Last year, across the country, over 1,100 people were shot by police.
In Massachusetts, we pride ourselves as being somehow different and more sophisticated than the rest of the country, but our police still shoot people at sixteen times the rate of people in Germany.
We have a situation so absurd that the police chief of the tiny town of Rehoboth can apply for, and receive, a $700,000 mine-resistant military assault vehicle, and the town doesn’t even bat an eye. They didn’t hold hearings, they didn’t take a vote, they just left it up to the police to decide how much to turn themselves into a military occupying force in that town.
Our police are trained, through initiatives like Urban Shield, to think of themselves as quasi-military, and the people as their enemies.
None of this is good enough.
This morning, Tuesday March 8, there will be a hearing at the State House on our bill to help deal with this, H. 2169. Come make your voice heard; head below the fold for the background.
When police departments were first created, they were intended to express the principle that “the police are the public, and the public are the police.” The Founders were so concerned about the use of military forces for domestic repression that they refused to set up a peacetime standing army. After Reconstruction, the Posse Comitatus Act forbade the military from exercising police powers. Except in times of extraordinary local lawlessness, such as the resistance to desegregation in the South in the 1960s, the National Guard is generally not a daily presence in our streets, and everyday policing is meant to be left to municipal, lightly armed officers. In the 1980s, however, this began to change, in response to a massive increase in crime. SWAT teams spread across the country, initially presented as being useful for hostage situations and gang warfare. But in today’s low-crime environment, with crime levels not seen since the early 1960s, SWAT teams are mostly used to execute drug warrants. The equipment and tactics intended to deal with that 1980s crime wave remain in place.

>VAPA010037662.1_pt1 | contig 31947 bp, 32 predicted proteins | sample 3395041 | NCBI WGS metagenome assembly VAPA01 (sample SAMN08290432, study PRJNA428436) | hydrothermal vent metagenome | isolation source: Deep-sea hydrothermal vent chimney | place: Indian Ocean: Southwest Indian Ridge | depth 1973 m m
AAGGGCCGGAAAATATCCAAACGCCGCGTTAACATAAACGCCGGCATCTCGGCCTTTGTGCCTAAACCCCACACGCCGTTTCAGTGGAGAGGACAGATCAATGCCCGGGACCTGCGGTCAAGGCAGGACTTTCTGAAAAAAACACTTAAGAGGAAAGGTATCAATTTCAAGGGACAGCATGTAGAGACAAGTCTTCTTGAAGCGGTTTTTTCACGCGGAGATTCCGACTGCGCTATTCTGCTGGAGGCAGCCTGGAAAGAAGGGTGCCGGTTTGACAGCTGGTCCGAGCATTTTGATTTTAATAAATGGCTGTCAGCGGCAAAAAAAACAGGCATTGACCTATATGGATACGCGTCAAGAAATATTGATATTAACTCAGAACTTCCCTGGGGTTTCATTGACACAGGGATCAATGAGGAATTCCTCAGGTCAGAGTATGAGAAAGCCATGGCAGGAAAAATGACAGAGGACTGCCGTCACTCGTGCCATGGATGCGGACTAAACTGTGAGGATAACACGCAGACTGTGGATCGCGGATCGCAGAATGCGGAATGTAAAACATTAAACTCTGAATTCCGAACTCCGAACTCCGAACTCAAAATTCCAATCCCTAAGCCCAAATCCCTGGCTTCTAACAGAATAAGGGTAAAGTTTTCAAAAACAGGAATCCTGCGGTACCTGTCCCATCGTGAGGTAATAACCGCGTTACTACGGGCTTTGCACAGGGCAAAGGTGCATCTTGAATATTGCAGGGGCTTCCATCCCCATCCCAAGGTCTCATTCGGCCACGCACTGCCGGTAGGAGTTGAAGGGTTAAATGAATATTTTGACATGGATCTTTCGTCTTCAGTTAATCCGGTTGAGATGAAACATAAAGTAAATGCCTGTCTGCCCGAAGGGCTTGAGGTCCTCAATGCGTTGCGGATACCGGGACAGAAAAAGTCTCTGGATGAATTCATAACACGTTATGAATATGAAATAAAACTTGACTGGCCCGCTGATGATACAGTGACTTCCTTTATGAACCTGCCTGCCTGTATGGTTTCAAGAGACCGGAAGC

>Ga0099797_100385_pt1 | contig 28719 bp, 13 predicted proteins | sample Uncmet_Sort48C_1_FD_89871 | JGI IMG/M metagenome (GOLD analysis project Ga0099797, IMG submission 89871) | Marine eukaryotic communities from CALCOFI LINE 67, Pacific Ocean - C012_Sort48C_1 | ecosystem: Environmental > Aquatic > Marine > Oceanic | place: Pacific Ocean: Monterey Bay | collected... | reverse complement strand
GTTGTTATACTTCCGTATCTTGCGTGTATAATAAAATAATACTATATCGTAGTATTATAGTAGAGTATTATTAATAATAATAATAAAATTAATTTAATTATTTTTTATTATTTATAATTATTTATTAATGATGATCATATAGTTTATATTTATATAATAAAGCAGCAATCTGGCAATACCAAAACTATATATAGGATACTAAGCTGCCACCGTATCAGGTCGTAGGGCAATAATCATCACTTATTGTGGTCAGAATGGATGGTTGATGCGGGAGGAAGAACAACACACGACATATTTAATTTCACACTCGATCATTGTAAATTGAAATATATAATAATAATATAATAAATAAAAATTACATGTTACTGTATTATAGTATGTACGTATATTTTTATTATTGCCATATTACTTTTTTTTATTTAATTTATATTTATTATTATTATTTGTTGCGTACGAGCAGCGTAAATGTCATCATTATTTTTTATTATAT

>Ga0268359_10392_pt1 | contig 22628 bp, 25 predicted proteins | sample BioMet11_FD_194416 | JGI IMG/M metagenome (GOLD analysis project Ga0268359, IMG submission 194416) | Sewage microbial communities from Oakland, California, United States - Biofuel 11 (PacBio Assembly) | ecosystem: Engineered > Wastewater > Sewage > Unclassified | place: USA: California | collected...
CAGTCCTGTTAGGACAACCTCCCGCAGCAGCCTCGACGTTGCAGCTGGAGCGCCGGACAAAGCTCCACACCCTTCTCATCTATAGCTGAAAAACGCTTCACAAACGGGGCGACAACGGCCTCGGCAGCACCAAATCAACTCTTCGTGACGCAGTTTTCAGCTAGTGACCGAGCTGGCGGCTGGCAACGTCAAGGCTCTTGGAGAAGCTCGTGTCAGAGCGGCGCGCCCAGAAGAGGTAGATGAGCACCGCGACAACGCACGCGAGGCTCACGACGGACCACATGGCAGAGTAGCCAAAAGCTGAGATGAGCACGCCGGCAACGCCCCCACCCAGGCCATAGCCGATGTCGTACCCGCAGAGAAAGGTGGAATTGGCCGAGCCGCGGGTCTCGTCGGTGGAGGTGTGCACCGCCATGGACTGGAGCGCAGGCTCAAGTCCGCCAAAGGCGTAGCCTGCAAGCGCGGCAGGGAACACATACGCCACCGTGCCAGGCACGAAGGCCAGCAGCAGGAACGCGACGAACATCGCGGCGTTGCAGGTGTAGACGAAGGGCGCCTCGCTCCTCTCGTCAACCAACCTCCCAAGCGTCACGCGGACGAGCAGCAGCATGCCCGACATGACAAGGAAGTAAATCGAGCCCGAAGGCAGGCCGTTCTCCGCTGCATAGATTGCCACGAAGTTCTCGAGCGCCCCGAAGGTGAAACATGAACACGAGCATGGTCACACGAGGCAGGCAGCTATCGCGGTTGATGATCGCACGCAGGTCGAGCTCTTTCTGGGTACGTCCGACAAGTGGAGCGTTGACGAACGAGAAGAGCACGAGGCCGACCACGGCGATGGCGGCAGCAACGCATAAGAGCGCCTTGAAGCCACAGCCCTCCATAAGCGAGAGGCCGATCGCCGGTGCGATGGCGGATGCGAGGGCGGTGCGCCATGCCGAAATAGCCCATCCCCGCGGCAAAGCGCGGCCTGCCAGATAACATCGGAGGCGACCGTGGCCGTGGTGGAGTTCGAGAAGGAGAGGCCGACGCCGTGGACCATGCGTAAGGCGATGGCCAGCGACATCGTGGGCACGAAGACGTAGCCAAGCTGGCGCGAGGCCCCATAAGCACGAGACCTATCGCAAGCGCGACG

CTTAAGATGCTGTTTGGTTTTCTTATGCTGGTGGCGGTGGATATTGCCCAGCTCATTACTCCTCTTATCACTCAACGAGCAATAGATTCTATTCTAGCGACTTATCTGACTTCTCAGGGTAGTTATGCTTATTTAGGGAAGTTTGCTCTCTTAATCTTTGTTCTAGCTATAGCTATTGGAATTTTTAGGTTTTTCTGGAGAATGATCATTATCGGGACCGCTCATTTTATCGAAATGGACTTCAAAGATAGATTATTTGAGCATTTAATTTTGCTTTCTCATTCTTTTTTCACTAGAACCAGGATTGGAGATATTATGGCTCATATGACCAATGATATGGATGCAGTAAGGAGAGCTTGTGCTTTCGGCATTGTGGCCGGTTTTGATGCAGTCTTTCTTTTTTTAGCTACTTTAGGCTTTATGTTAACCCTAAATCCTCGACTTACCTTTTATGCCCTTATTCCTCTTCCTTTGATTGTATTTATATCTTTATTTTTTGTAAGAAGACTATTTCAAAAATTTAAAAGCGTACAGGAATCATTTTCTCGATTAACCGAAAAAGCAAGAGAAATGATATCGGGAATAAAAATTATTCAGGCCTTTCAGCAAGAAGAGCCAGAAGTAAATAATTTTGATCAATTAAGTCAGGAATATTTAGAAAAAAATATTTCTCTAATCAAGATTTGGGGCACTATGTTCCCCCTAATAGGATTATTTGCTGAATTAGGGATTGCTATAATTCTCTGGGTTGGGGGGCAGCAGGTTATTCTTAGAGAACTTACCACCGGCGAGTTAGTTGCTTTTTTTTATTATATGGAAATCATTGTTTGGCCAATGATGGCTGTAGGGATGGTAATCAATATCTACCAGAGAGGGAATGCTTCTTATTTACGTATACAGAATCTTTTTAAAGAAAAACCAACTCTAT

It is through small decisions like Rehoboth’s, town by town, that our police departments are slowly changing to look less like the people they serve, and more like occupying armies. This builds a charged atmosphere of hostility and confrontation. In Ferguson, MO, the situation only calmed when the local, militarized police force was sidelined and the much more lightly armed state police came in and walked with the protesters.
Our bill explicitly tries to set the same systems in place for new technologies of surveillance and control. It’s not just about the armored vehicles, bayonets, grenade launchers and fully automatic rifles. It’s also about controversial technologies such as stingrays, drones, and ultrasound crowd control devices. Much inappropriate secrecy surrounds the deployment of such systems, and we believe that it is appropriate for the public to know whether they are being deployed by their police departments; the best way to achieve this is, again, by having the elected officials explicitly, as a matter of public record, vote on whether they should be used.